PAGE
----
George Kent, a senior State Department official responsible for Europe, told House investigators that Putin and Orban, along with Trump personal lawyer Rudy Giuliani, had “shaped the president’s view of Ukraine and (President Volodymyr) Zelenskiy.” He said Trump’s conversations with the two leaders accounted for the change in Trump’s view of Zelenskiy from “very positive” after their first call on April 21 to “negative” just one month later when he met with advisers on Ukraine in the Oval Office.

In the interim, Trump spoke by phone with Putin on May 3, and hosted Orban at the White House on May 13.

From Kent's deposition:
I do not believe the U.S. should ask other countries to engage in politically associated investigations and prosecutions. … As a general principle, I don’t think that as a matter of policy the U.S. should do that period, because I have spent much of my career trying to improve the rule of law. And in countries like Ukraine and Georgia, both of which want to join NATO, both of which have enjoyed billions of dollars of assistance from Congress, there is an outstanding issue about people in office in those countries using selectively politically motivated prosecutions to go after their opponents. And that’s wrong for the rule of law regardless of what country that happens.

Thursday, November 7, 2019

Impeachment Hardball

In Defying the Odds, we discuss Trump's dishonesty and his record of disregarding the rule of law.     The update  -- recently published --includes a chapter on the 2018 midterms. Impeachment is becoming likely.

Casey Burgat at LegBranch.org:
[T]he Judiciary Committee, which has jurisdiction over impeachment in the House, inserted an interesting twist into the proceedings when its chairman, Jerry Nadler, D-NY, released his committee’s internal procedures for impeachment moving forward. Among other things, the procedures detail the president’s rights in any impeachment proceedings. The three-page document is a signal that House Democrats may be ready to play hardball with the administration should it continue to stonewall the investigation inquiry.
Specifically, section F of the Judiciary procedures creates a loophole for Democrats to take away the president’s ability to call witnesses or question witnesses that otherwise will appear before the panel “should the president unlawfully refuse to make witnesses available for testimony… or produce documents requested” by the any of the House’s investigative committees.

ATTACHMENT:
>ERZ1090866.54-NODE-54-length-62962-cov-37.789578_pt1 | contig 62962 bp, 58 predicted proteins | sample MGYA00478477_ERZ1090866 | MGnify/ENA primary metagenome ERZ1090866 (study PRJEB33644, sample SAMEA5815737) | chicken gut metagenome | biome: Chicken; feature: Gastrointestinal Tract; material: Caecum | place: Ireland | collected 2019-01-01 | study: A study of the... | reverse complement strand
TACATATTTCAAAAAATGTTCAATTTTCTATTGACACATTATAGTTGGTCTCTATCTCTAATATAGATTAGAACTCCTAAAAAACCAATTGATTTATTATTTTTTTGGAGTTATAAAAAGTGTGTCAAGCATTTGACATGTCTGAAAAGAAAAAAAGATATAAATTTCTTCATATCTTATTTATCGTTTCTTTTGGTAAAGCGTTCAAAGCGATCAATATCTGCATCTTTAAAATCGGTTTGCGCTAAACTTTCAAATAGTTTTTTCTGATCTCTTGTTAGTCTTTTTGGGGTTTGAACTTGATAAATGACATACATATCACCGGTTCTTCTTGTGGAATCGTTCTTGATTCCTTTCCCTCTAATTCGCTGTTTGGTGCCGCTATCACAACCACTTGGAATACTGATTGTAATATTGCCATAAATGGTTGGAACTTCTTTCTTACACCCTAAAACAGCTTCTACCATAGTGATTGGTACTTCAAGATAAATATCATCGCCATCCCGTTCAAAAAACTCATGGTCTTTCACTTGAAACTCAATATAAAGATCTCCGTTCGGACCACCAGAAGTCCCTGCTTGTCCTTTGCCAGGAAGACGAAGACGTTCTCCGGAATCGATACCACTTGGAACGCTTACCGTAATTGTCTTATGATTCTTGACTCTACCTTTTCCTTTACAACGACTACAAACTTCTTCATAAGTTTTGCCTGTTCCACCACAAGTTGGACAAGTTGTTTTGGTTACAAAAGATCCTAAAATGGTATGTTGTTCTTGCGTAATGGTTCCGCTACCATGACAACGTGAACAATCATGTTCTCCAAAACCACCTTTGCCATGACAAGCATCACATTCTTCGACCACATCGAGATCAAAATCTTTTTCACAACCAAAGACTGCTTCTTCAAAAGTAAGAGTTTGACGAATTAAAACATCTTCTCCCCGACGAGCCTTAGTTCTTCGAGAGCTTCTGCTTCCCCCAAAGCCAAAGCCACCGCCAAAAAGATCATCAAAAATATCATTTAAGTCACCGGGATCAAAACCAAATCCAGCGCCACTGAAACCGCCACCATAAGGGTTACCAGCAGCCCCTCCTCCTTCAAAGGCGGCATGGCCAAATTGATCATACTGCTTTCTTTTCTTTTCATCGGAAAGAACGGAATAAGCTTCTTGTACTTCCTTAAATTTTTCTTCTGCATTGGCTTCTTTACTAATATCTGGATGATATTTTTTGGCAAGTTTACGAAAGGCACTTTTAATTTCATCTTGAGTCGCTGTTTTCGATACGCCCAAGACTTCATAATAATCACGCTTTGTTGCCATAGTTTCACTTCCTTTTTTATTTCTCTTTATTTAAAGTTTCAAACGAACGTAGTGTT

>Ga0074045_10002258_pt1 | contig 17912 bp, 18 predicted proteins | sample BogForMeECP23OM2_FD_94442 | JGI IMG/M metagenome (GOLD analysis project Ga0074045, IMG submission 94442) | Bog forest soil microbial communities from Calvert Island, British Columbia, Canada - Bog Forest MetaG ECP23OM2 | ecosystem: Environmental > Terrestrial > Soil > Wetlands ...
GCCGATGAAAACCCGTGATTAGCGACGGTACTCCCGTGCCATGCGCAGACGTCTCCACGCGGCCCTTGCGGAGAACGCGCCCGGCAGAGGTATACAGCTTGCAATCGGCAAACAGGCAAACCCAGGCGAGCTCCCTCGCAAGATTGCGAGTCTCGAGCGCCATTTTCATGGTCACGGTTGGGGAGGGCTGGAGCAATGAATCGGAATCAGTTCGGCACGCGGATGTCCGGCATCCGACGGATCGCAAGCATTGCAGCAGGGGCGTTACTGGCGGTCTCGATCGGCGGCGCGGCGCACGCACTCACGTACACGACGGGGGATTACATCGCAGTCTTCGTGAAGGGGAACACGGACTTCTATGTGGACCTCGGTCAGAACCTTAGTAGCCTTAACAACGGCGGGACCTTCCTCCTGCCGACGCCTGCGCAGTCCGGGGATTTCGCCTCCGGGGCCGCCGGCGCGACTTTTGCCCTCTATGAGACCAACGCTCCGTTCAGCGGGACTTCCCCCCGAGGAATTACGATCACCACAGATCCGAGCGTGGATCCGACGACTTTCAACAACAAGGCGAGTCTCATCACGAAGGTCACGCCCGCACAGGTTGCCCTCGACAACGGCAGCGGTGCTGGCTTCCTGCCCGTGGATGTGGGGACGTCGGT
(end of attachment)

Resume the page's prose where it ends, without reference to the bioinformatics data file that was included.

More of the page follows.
The provision appears to be an attempt by House Democrats to force compliance by an administration that has issued blanket orders for witnesses to stonewall the House’s subpoenas to testify and produce relevant documents. In short, it stipulates, “Don’t respect the committees and your rights to participate in your own impeachment proceedings will be stripped.”

Wednesday, November 6, 2019

Off-Year Blues

In Defying the Odds, we discuss state and congressional elections as well as the presidential race. The update -- recently published -- looks at political and demographic trends through the 2018 midterm.


Catherine Lucey at WSJ:
President Trump tried an 11th-hour rally, a battery of tweets and a personal plea for help. But, as he acknowledged in a tweet late Tuesday, his efforts didn’t appear to be enough to get a Republican running for governor in Kentucky over the finish line late Tuesday, suggesting some limitations to his political pull at a key moment for his presidency.

Just three years after Mr. Trump won the state with wide margins, Democrat Andy Beshear declared victory over incumbent Republican Gov. Matt Bevin Tuesday night, though Mr. Bevin didn’t immediately concede and the Associated Press has yet to call a winner. Republicans prevailed in other statewide races in Kentucky and won the governor’s race in Mississippi, another red state where Mr. Trump campaigned, but suffered losses in Virginia, where Democrats seized control of the statehouse.

Patrick Wilson at The Richmond Times-Dispatach:
Fueled by President Donald Trump’s unpopularity, Virginia voters on Tuesday handed control of the state’s General Assembly to Democrats, setting up the most progressive legislature in modern times.

Democrats have not held both the state House and Senate and the governor’s mansion in 26 years, and Tuesday’s results give them power to pass an agenda and allow Gov. Ralph Northam to sign his party’s bills into law.
Democrats celebrated across the state Tuesday night. Their momentum began two years ago when Democrats flipped 15 seats in the House of Delegates. They outraised Republicans this year to finish the job, doing well in Northern Virginia and the Richmond suburbs. Results were mixed in Virginia Beach, where Republicans held some key seats.
At Roll Call, Nathan Gonzales says that Trump probably helped Bevin more than he hurt him, but...
Suburbs continue to be a problem for Republicans. Tuesday’s results continued to demonstrate GOP problems in the suburbs since Trump took office. The latest was in northern Kentucky in the Cincinnati suburbs, where Bevin won in 2015 and Beshear won in 2019. Or in northern Mississippi, in the Memphis suburbs where the GOP margin in DeSoto County dropped from 61 points to 20 points, according to Ryan Matsumoto, a contributing analyst to Inside Elections. These are just the latest pieces of evidence after Democrat Dan McCready’s overperformance in the Charlotte suburbs from 2018 to the 2019 special election in North Carolina’s 9th District. It should be particularly concerning for President Trump in his efforts to win Pennsylvania, Michigan, Arizona, Georgia, and Texas in 2020.